Associate Professor in Medical Ethics
FHCWI Medical Course
In 2013 I joined Flinders University as the Associate Professor of Medical Ethics in the School of Medicine. My background is in philosophy, concentrating on political philosophy and ethics, both theoretical and applied, mainly in the context of medical practice, research ethics and other professional practices. I spent the previous eight years in the UK, and before that was based in New Zealand:
2011-13 Philosophy department at the University of Birmingham, UK.
2008 -11 Centre for Professional Ethics at Keele University, UK.
2005-08 School of Biomedical Sciences at the University of Ulster in Northern Ireland.
2004-05 School of History, Philosophy and Politics, Massey University, NZ.
2000-04 I tutored in philosophy at the University of Auckland, NZ.
My current teaching interests focus primarily on the ethical and professional issues arising in the practice of medicine. I teach into each year of the MD and coordinate the Ethics, Law and Professionalism strand.
Because I am interested in issues at the intersection of several areas of philosophy and medicine it is difficult to summarise my research interests succinctly. However I am particularly interested in where ideas from political philosophy can be bought to bear on problems within medical ethics. I believe that an excessive focus has been placed on clinical ethics in bioethics, and this has obscured important background issues such as organisational and structural issues. As such I think that work in political philosophy can usefully inform approaches to a variety of issues in medical ethics. Thus my research interests are broad, but common themes run throughout:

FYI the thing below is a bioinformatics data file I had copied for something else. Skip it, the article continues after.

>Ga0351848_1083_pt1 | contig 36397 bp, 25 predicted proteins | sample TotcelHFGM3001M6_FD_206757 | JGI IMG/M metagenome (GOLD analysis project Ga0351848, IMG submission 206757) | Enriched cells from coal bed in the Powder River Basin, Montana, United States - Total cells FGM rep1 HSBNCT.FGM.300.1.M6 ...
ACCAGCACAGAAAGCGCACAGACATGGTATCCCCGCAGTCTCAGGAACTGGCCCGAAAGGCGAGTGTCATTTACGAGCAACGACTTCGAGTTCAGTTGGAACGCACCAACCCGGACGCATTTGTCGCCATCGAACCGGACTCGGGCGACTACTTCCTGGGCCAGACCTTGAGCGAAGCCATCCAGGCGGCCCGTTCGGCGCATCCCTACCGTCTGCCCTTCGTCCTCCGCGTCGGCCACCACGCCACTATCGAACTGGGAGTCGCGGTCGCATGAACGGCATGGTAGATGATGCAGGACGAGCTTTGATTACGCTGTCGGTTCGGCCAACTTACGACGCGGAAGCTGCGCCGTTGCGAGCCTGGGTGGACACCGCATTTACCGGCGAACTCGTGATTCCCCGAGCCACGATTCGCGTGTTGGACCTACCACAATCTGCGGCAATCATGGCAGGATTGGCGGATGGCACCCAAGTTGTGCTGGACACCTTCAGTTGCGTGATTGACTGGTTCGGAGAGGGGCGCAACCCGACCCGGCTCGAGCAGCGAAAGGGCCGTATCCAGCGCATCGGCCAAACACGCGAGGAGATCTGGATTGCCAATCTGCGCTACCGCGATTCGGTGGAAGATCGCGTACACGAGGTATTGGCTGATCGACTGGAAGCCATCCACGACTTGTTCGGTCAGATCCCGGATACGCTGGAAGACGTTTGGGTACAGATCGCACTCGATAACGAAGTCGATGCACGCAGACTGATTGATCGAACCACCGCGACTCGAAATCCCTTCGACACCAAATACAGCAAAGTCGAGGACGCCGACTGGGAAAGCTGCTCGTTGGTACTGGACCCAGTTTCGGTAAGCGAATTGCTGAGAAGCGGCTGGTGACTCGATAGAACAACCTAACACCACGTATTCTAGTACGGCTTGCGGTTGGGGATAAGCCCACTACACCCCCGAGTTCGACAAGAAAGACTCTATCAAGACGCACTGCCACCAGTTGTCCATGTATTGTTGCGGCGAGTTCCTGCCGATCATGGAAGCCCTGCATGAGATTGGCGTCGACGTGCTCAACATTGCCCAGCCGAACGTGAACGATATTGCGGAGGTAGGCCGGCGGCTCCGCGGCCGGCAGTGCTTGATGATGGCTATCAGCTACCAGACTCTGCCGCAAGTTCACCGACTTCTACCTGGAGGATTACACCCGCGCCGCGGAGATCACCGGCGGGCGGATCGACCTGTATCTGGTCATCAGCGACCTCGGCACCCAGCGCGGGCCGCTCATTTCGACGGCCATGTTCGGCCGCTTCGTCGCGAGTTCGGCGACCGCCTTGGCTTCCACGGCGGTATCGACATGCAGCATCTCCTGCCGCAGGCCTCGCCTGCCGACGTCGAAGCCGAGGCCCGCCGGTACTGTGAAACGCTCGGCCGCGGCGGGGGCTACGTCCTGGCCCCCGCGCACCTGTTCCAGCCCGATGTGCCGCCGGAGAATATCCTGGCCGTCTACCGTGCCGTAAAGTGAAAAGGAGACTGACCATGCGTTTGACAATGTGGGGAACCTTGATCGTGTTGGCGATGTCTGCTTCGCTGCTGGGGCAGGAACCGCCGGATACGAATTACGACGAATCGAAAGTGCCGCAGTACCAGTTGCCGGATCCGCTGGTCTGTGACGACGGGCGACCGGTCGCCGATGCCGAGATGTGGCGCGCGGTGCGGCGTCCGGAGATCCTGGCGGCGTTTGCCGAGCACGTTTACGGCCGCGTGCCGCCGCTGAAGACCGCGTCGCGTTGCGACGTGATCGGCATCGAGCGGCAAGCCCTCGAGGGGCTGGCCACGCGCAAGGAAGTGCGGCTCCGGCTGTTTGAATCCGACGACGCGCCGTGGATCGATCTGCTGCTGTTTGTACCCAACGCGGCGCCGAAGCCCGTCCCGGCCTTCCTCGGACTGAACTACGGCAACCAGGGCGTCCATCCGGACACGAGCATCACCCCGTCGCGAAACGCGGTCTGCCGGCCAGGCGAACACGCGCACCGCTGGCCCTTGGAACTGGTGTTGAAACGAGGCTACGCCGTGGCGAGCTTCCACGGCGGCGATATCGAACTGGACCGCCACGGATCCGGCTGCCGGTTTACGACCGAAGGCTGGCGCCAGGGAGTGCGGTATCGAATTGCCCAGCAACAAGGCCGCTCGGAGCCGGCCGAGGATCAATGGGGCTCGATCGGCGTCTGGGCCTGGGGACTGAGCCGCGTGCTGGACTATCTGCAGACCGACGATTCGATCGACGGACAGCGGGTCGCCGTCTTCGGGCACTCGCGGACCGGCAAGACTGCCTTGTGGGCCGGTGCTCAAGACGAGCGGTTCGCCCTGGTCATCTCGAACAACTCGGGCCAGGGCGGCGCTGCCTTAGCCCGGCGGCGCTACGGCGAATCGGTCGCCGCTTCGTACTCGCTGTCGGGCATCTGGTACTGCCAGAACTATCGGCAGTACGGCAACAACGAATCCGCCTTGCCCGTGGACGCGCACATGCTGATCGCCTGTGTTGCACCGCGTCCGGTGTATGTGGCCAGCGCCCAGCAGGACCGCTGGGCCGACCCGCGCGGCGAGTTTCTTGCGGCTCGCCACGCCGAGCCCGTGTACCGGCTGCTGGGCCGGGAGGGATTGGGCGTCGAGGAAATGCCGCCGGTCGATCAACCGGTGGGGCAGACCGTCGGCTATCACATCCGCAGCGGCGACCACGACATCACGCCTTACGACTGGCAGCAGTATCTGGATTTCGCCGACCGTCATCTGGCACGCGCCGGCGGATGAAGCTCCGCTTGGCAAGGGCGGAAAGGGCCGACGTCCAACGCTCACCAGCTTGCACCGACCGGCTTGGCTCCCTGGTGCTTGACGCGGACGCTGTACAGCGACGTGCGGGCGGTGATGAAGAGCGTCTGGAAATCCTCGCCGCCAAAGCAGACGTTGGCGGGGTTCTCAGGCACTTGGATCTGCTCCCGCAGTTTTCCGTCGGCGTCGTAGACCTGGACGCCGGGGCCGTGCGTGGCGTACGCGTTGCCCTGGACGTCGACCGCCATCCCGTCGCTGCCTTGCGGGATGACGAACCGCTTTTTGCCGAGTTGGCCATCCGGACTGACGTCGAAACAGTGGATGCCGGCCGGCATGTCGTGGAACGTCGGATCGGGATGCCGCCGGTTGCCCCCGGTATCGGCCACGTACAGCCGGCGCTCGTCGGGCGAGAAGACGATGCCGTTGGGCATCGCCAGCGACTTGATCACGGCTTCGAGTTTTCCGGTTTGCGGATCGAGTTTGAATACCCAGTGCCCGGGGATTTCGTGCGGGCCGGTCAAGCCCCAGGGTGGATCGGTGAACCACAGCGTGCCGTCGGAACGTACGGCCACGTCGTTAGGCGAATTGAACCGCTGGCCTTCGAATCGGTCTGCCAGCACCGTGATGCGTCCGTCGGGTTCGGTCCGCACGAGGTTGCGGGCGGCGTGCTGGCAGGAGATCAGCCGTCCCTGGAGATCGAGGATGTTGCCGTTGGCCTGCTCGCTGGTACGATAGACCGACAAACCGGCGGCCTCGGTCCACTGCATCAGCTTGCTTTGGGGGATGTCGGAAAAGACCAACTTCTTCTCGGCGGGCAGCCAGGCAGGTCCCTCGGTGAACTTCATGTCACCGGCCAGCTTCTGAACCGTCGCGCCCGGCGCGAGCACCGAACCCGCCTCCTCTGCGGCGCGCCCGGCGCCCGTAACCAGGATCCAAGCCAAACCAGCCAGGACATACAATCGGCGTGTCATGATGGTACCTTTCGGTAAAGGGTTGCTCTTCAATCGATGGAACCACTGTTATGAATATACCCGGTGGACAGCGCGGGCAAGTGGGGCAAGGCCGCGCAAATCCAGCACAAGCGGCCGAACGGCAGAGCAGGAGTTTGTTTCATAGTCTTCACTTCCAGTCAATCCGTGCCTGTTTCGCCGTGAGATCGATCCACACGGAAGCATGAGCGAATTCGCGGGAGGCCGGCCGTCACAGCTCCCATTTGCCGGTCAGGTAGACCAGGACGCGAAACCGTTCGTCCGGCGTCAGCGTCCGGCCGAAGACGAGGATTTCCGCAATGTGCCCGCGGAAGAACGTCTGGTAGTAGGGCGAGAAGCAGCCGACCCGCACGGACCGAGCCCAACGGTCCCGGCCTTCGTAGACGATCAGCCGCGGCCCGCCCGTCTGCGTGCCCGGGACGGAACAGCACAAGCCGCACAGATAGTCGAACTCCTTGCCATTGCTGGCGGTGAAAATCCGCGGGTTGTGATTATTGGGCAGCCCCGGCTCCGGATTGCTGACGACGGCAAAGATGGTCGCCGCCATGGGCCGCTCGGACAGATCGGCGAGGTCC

Ethics of Regulation
I'm interested in ethical issues to do with regulation of human activities, particularly where these have broader implications for ethical theory and/or political philosophy. I'm especially interested when these topics raise broader underlying conceptual issues such as should we view research ethics committees as normative truth seeking devices, or instead as liberal consensus seeking devices? A continuing theme of my work in this area is ethical decision making in situations of fundamental uncertainty.
Public Health Ethics
This interest grew out of my PhD thesis, which concentrated on distributive justice in health care. But also because I am broadly interested in issues in political philosophy, particularly where these intersect with issues in medical ethics. A particular interest here is in the role responsibility might or ought to play in health care decision making.
Ethics of New Technologies
Arising from my interest in regulation more generally I've written about the ethics of new technologies. Here I have concentrated on questions about the effective regulation of these technologies given globalisation and questions about distributive justice and the implications of new technologies.
: Medical ethics
: Medical ethics (Birmingham Univ.)
|Phone:||+61 8 72218477|
|Location:||Health Sciences Building (2.29)|
|Postal address:||GPO Box 2100, Adelaide 5001, South Australia|